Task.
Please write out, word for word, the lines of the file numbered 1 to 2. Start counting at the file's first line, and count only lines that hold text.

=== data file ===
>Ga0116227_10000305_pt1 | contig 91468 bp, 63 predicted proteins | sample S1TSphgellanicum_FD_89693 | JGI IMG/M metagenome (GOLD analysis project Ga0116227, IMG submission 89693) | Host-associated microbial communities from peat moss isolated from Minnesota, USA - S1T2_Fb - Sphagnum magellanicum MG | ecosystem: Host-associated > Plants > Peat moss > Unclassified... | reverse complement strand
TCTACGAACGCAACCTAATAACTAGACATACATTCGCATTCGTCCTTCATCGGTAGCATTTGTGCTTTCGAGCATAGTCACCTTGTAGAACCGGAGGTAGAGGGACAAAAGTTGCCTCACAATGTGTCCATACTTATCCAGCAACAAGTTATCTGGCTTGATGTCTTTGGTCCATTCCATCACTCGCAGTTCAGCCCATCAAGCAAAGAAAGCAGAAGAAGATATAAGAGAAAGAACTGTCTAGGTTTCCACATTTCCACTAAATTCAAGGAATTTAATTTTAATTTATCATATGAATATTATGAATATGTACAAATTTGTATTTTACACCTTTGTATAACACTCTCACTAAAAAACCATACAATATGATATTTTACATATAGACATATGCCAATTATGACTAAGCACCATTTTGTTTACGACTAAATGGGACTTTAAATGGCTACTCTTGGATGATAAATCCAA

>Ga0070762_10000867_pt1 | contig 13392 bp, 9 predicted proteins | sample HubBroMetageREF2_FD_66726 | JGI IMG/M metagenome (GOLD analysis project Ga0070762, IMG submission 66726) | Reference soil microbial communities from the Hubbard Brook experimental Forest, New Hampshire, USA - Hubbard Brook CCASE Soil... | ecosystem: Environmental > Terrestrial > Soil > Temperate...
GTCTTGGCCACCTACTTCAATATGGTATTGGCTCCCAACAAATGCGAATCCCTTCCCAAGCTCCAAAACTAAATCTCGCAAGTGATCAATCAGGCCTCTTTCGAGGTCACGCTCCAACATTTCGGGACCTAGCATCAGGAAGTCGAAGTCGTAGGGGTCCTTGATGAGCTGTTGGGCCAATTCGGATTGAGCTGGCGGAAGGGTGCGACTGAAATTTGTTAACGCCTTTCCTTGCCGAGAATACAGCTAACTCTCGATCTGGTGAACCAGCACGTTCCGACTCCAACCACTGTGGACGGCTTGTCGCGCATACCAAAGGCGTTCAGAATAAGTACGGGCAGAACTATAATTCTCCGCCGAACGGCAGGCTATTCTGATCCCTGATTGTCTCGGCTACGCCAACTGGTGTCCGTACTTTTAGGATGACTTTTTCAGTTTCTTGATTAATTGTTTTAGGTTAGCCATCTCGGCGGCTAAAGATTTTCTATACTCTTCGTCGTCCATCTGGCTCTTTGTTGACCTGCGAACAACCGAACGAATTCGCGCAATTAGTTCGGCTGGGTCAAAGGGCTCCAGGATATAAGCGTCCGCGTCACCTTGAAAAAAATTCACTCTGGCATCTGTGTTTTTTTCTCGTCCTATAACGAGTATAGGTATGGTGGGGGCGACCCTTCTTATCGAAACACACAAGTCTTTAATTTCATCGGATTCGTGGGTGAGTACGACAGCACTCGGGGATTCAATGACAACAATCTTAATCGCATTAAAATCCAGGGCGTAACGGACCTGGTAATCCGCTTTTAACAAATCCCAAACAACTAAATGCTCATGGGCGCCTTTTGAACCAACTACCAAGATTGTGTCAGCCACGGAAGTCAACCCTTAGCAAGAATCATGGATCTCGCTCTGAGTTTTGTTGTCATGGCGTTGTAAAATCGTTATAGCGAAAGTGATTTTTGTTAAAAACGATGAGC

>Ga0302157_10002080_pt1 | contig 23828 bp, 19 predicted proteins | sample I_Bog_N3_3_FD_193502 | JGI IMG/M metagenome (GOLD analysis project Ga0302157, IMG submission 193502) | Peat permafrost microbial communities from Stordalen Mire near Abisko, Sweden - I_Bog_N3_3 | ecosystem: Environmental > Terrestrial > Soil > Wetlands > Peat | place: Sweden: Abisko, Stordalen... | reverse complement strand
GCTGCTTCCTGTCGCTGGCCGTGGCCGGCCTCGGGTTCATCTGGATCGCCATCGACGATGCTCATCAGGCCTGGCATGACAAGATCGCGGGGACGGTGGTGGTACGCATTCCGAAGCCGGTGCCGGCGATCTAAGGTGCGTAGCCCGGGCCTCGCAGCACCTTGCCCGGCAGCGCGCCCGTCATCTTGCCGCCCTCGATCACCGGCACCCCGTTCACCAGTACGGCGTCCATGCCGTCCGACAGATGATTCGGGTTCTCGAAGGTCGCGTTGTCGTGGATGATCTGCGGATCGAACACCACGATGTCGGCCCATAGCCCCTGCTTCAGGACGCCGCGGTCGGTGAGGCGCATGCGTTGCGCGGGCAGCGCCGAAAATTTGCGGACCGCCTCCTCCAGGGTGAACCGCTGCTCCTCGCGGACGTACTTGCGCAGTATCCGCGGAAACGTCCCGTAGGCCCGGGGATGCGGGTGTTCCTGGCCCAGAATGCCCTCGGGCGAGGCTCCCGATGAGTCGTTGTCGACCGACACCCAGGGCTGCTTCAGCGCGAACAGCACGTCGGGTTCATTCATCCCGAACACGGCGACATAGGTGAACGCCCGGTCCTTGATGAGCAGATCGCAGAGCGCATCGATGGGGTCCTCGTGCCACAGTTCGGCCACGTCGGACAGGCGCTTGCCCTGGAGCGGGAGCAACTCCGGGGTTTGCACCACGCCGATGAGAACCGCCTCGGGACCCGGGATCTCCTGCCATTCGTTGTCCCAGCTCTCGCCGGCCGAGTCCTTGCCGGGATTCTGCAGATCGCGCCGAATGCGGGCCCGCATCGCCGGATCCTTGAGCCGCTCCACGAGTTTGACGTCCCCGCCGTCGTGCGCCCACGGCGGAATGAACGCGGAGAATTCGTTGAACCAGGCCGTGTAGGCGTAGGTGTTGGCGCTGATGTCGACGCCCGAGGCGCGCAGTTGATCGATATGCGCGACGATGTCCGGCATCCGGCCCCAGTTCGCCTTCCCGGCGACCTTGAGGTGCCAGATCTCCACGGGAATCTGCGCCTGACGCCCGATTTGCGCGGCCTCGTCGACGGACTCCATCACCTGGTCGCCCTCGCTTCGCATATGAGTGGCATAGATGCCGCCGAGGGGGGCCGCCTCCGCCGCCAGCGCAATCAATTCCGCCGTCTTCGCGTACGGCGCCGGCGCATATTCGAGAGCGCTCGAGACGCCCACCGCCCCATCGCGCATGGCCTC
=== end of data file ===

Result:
>Ga0116227_10000305_pt1 | contig 91468 bp, 63 predicted proteins | sample S1TSphgellanicum_FD_89693 | JGI IMG/M metagenome (GOLD analysis project Ga0116227, IMG submission 89693) | Host-associated microbial communities from peat moss isolated from Minnesota, USA - S1T2_Fb - Sphagnum magellanicum MG | ecosystem: Host-associated > Plants > Peat moss > Unclassified... | reverse complement strand
TCTACGAACGCAACCTAATAACTAGACATACATTCGCATTCGTCCTTCATCGGTAGCATTTGTGCTTTCGAGCATAGTCACCTTGTAGAACCGGAGGTAGAGGGACAAAAGTTGCCTCACAATGTGTCCATACTTATCCAGCAACAAGTTATCTGGCTTGATGTCTTTGGTCCATTCCATCACTCGCAGTTCAGCCCATCAAGCAAAGAAAGCAGAAGAAGATATAAGAGAAAGAACTGTCTAGGTTTCCACATTTCCACTAAATTCAAGGAATTTAATTTTAATTTATCATATGAATATTATGAATATGTACAAATTTGTATTTTACACCTTTGTATAACACTCTCACTAAAAAACCATACAATATGATATTTTACATATAGACATATGCCAATTATGACTAAGCACCATTTTGTTTACGACTAAATGGGACTTTAAATGGCTACTCTTGGATGATAAATCCAA